By Andrew Warshaw, chief correspondentJune 4 - One year after becoming CONCACAF president amid the most turbulent period in its history, Jeffrey Webb says the confederation has already started to clean up its act and regain confidence after being brought to its knees by scandal and in-fighting.
Published on Tuesday, 04 June 2013 10:36
Elected in May last year in succession to the disgraced Jack Warner during a fractious CONCACAF congress in Budapest, Webb took over a bitterly divided region that had been torn apart by the 2011 cash-for-votes scandal involving a raft of Caribbean members.
Warner, a FIFA vice-president, resigned over the scandal while more recently an investigation commissioned by the new CONCACAF regime found that both Warner and former general secretary Chuck Blazer had been "fraudulent in their management" of the region's finances for the best part of two decades. Blazer, who had already announced he was stepping down both from CONCACAF and FIFA's executive committee, was suspended by FIFA in the fall-out from the damning report into his conduct which alleged he squandered millions of dollars.
Under Warner and Blazer, the workings of CONCACAF were notoriously secret, with few details making their way to member nations, let alone the media. Until now, Webb has kept his counsel when publically discussing the old regime but in the second part of a two-part interview with InsideWorldFootball, he pulled no punches, charging that both Warner and Blazer - the latter recently replaced on FIFA's executive committee by American compatriot Sunil Gulati - failed in their responsibilities to develop football in the region.
"Did Chuck implement a development programme?" asked Webb. "Did he implement a grass-roots programme? Did he implement coaches and referees educational programmes? Did he implement a marketing and public relations programme? Implementation comes from the general secretary while leadership and vision comes from the board and the President.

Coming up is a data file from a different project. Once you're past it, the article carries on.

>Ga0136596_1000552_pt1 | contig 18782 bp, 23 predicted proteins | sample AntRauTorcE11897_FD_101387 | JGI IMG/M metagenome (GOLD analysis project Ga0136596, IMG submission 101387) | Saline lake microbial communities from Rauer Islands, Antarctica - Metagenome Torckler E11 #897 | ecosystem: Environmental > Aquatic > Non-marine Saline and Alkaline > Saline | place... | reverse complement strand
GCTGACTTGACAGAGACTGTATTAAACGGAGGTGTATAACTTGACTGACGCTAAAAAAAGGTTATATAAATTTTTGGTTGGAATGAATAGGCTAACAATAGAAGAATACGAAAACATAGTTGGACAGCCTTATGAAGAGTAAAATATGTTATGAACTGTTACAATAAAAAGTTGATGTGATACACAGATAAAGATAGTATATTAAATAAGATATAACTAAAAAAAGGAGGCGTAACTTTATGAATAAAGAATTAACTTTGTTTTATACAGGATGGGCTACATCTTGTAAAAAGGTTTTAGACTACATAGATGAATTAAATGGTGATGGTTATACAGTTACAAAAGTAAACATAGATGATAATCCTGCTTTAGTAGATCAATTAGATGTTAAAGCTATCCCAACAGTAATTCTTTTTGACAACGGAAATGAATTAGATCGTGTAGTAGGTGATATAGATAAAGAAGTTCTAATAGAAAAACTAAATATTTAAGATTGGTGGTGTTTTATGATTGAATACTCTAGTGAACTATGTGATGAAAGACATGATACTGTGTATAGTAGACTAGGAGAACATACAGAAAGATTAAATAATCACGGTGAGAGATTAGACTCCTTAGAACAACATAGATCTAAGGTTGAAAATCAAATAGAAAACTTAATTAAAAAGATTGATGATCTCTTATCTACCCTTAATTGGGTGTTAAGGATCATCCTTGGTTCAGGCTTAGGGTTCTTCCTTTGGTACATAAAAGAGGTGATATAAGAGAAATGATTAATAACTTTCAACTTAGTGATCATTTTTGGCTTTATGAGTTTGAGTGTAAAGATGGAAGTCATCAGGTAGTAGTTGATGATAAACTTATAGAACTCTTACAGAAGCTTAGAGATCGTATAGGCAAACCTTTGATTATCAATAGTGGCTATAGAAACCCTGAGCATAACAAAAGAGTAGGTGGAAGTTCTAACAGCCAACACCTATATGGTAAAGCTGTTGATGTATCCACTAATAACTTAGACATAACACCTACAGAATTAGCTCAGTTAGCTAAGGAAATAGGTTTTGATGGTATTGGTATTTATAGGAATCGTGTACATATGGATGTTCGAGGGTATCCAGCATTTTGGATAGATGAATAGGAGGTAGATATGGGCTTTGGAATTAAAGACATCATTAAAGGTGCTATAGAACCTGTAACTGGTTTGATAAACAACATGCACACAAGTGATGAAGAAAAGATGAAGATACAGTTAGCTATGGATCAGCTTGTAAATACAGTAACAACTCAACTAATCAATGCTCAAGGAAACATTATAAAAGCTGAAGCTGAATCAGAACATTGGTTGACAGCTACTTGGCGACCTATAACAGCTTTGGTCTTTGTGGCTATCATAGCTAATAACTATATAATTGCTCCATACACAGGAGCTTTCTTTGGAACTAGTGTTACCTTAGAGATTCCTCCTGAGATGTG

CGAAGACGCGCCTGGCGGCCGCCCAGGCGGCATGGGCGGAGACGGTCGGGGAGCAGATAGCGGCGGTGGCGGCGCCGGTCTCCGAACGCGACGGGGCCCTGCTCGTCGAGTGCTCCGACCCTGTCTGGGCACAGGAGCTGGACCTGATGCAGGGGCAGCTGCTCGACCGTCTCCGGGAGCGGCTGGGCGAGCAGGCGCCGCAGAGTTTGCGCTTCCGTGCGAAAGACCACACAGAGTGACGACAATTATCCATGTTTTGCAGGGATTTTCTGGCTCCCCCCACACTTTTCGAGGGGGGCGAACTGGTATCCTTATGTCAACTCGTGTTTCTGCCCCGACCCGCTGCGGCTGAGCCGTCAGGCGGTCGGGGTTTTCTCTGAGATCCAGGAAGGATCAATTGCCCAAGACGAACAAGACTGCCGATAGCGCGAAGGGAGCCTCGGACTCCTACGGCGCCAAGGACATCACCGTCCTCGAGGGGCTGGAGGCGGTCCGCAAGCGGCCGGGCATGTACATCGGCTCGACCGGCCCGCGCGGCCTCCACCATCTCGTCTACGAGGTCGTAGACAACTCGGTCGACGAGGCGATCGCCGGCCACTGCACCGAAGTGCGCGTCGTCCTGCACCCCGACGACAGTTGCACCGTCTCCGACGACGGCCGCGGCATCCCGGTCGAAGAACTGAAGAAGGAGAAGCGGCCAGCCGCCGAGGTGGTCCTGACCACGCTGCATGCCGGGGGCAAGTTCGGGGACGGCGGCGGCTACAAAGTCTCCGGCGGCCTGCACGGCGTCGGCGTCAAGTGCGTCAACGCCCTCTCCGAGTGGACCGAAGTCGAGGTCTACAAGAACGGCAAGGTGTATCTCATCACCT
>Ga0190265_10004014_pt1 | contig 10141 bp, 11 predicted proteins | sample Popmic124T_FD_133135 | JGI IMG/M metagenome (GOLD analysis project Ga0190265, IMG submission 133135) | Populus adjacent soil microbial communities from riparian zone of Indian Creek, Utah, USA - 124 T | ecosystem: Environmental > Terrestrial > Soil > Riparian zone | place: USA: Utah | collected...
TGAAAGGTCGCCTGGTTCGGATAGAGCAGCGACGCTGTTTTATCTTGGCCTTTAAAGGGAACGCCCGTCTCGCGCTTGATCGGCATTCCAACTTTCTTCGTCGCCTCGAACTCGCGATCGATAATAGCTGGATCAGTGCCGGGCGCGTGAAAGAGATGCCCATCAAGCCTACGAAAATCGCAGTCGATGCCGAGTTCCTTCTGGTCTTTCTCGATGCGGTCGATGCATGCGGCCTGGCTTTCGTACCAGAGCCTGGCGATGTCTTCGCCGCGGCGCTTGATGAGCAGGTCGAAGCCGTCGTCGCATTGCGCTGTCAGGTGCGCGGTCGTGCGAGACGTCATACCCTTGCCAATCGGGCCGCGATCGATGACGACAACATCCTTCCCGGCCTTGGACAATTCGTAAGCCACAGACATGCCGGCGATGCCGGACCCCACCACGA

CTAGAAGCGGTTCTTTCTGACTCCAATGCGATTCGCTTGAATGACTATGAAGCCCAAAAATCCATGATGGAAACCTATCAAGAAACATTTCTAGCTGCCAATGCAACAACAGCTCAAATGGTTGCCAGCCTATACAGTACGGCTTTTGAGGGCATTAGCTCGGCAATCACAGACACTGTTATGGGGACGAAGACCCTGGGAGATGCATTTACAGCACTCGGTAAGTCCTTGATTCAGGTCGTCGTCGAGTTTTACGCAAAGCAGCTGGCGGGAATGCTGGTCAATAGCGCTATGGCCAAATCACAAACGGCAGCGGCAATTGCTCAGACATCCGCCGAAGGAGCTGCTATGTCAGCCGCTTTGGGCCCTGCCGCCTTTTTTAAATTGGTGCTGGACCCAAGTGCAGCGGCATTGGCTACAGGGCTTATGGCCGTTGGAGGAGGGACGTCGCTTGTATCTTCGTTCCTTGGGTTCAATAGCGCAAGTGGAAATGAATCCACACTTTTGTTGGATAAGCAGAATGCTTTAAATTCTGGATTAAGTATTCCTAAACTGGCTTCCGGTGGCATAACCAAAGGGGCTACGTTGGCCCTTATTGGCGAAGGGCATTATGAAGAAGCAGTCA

"At the end of the day CONCACAF over the last 20 years have not done one single development aspect. We have no coaches qualifications, no referees qualifications, no grass roots programmes. Every single national association has suffered harm over the last two years. The whole region has suffered from lack of trust and confidence. Where was the FIFA Assistance Programme's $5m to CONCACAF going before? Every cent we receive from FIFA is now going back into development programmes. For the first time this year we are giving each association $100,000 towards grass-roots football."
Webb has already put in place a series of changes aimed at eliminating any chance of corruption rearing its head again and hopes the new atmosphere of transparency and collective responsibility will finally end the bitterness and turmoil of the past. "The members demanded answers and have been provided with those answers by the integrity report. We have put full processes in place to make sure some of the occurrences of the past do not happen again."
Webb, whose rise from president of the Cayman Islands federation to global footballing prominence in the last 12 months has been remarkable, is very much the man of the moment. He was constantly on the move during last week's FIFA Congress in Mauritius, partly in his role as chairman of FIFA's new anti-racism and discrimination Task Force.
CONCACAF matters are still his number one priority, however, and he confirmed to Insideworldfootball that he was seeking an additional guaranteed World Cup berth for his 45 member associations from the 2018 tournament onwards but declined to say which confederation he wanted to give up a place. Currently CONCACAF have three automatic berths and have to go into a playoff to try and secure a fourth spot.
"When you look at the results that CONCACAF has produced, not only from the World Cup but also in youth and women's football and the recent Olympics, I think we deserve more representation. That's my personal position but of course only FIA can make the decision."
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